While most Western health practitioners have been slow to come around, today many healthcare professionals are recommending alternative therapies, along with more conventional therapies, for chronic pain conditions like fibromyalgia and rheumatoid arthritis.
About Complementary and Alternative Therapies in Health and Medicine
Many people have bandied these terms about interchangeably. Rather, there are some very distinct differences. “Complementary medicine” is when non-conventional treatments are used in conjunction with Western medicine to restore health.
“Alternative medicine” is treatment outside of, and most relevantly, instead of, allopathic (Western) treatment. You may think your doctor will cringe when you mention “alternative medicine” instead of pharmaceuticals and surgery.
The truth is, many physicians prescribe “alternative medicine.” If you’re overweight, your doctor probably will prescribe a change of diet first. She won’t prescribe diet pills and lap band surgery on the first visit. If you have high blood pressure, your doctor will probably suggest either exercise or stress relief strategies before prescribing medication.
Increasing numbers of doctors are also recommending alternative medical therapies to their patients. These include yoga, meditation, massage, and even visits to a chiropractor.
A List of Alternative Medicine Types
Complementary and Alternative Medicine is referred to as “CAM” therapies. Many health care professionals use the term “integrative medicine” to avoid confusion.
The National Center for Complementary and Alternative Medicine at the National Institutes of Health has divided CAM therapies into two classes:
“1. Mind and body practices, such as acupuncture, massage therapy, meditation, movement therapies, relaxation techniques, spinal manipulation (chiropractic), tai chi and qi gong, yoga, healing touch, and hypnotherapy.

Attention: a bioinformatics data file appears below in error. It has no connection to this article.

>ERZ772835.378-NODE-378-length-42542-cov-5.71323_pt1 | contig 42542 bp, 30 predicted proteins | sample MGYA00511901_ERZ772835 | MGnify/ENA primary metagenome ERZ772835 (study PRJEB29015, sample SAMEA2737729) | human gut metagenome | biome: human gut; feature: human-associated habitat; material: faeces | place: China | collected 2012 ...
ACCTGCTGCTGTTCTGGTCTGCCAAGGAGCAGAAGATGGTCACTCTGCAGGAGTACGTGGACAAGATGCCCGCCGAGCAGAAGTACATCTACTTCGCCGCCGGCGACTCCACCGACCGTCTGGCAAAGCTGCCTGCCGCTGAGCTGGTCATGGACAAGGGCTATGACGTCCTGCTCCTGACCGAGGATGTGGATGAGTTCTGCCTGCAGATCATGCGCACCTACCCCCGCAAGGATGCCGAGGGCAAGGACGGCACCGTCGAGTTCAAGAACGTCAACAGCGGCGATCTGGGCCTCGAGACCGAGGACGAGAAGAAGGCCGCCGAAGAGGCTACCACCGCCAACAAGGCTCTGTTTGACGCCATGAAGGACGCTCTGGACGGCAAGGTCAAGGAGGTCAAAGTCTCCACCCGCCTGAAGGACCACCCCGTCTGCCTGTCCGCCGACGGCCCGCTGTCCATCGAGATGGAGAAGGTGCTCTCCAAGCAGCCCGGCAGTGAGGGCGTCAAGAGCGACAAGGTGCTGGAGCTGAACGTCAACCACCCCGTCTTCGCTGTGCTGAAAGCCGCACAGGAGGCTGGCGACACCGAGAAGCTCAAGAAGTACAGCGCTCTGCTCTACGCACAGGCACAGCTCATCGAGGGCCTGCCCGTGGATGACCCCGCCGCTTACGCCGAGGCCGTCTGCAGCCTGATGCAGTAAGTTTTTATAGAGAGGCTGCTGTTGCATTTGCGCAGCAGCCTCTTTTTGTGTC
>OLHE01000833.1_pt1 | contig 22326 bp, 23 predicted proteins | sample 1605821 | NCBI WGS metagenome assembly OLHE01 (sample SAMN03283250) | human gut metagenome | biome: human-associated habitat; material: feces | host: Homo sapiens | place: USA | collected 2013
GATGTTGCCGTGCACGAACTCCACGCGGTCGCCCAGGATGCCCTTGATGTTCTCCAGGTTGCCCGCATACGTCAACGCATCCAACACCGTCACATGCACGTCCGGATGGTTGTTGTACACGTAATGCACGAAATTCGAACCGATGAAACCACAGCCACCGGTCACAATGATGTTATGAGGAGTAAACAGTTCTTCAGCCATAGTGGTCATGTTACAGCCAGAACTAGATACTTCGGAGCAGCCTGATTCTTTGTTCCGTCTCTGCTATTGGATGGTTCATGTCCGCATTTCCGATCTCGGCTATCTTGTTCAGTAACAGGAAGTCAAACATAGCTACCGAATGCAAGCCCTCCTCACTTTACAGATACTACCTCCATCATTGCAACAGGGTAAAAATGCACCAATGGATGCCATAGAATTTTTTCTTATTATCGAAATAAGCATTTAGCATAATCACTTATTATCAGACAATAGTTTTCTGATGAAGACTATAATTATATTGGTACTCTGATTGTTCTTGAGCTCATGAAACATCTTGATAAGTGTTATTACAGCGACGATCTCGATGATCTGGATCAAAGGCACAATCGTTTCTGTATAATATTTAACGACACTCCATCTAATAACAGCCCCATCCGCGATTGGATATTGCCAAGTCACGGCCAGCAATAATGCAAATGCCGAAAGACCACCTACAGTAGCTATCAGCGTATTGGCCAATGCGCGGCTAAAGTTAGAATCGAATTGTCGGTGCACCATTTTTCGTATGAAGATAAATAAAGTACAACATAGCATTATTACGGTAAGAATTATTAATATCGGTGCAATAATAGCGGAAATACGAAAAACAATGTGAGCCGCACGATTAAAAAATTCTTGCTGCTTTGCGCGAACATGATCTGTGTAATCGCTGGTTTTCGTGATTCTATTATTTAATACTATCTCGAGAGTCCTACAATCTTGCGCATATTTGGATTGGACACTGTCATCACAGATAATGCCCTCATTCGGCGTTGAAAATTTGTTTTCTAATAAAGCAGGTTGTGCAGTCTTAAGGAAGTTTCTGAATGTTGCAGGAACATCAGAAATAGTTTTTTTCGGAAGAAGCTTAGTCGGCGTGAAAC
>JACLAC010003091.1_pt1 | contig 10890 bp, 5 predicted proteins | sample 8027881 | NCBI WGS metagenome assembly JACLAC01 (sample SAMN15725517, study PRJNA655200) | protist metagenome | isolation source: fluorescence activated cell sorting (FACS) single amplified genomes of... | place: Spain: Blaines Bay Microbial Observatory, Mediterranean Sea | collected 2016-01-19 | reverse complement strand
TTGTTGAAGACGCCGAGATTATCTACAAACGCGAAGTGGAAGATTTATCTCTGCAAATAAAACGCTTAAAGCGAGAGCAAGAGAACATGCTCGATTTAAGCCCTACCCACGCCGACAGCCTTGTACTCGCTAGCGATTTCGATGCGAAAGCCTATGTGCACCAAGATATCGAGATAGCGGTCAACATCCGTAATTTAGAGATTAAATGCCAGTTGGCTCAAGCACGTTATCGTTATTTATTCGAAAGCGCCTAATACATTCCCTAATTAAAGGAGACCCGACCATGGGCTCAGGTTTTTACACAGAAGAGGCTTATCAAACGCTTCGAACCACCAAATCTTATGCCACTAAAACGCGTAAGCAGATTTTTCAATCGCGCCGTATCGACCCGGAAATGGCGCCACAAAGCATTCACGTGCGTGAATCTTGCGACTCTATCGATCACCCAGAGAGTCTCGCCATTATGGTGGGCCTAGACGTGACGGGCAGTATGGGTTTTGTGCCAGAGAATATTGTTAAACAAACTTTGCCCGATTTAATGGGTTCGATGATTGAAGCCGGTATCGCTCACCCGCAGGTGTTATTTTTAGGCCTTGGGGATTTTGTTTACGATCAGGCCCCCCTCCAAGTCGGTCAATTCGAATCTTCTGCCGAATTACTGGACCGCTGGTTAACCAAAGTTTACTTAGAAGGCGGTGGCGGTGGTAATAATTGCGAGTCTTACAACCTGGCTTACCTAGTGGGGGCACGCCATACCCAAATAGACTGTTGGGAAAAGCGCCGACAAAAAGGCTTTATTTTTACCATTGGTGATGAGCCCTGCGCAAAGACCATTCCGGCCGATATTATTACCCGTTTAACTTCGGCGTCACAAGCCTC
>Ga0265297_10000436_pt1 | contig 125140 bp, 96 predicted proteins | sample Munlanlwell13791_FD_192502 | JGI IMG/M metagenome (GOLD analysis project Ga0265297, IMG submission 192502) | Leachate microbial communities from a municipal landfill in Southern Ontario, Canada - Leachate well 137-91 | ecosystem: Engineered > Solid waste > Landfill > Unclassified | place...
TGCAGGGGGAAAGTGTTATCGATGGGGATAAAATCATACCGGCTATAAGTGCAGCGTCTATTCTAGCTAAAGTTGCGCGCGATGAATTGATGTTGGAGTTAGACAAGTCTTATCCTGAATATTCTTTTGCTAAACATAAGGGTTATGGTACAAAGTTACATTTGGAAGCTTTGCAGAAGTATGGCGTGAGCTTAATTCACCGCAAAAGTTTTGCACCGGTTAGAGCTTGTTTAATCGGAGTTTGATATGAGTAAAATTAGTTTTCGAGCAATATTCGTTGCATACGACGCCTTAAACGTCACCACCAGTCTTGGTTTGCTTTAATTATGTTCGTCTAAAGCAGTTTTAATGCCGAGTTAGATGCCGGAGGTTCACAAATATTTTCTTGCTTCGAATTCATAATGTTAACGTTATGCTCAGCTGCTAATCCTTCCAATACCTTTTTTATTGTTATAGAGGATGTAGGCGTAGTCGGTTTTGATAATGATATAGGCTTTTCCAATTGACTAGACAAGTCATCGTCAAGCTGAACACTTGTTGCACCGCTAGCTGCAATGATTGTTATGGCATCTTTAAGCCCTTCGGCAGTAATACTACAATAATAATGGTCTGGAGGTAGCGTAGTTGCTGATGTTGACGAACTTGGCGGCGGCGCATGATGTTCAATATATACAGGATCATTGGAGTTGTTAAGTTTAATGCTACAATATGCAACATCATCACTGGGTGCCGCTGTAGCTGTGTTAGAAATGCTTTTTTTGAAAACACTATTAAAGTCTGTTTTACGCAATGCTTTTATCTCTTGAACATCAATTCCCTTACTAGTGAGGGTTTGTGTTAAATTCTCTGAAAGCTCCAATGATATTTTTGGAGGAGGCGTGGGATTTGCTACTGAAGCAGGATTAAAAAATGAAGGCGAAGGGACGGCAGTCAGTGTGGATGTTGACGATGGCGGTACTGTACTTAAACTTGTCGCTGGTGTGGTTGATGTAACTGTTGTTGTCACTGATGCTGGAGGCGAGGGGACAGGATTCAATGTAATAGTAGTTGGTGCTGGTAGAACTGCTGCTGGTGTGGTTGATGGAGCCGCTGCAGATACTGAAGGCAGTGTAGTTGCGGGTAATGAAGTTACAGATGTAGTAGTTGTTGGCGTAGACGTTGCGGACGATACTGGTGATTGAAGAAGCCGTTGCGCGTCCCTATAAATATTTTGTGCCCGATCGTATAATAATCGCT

2. Natural products, including probiotics, herbs, and vitamins and minerals usually sold as dietary supplements.”
A Breakdown of Alternative Therapies
Wise people through the ages have remarked on how our mental health affects our physical health. As a result, people have been using mental techniques to treat chronic pain for millennia.
- Meditation: Focusing on a specific object or process to calm the mind.
- Guided imagery: Visualization for relaxation or on a health problem in order to influence the outcome.
- Biofeedback: Becoming aware of body processes with vitals biofeedback machinery.
- Relaxation: Intentional releasing of tension through the body.
- Energy Medicine: Based on the theory that the body has its only flow of energy — “chi” in Chinese medicine. Practitioners use this energy to heal in techniques like Reiki. Additionally, they use strength testing to find supplements and find allergies.
- Acupuncture: Manipulates the effect of chi on the body by using needles or pressure along body meridians.
- Acupressure: Similar to acupuncture, but uses finger pressure instead of needles.
- Reiki: The practitioner moves her hands over the energy fields of the patient’s body to increase chi and affect balance.
Movement-based therapies include physical exercises for pain since strengthening muscles helps support joints and improve posture. It also releases endorphins, which are natural painkillers.
- Physical therapy: Strengthens muscles and loosens ligaments and joints.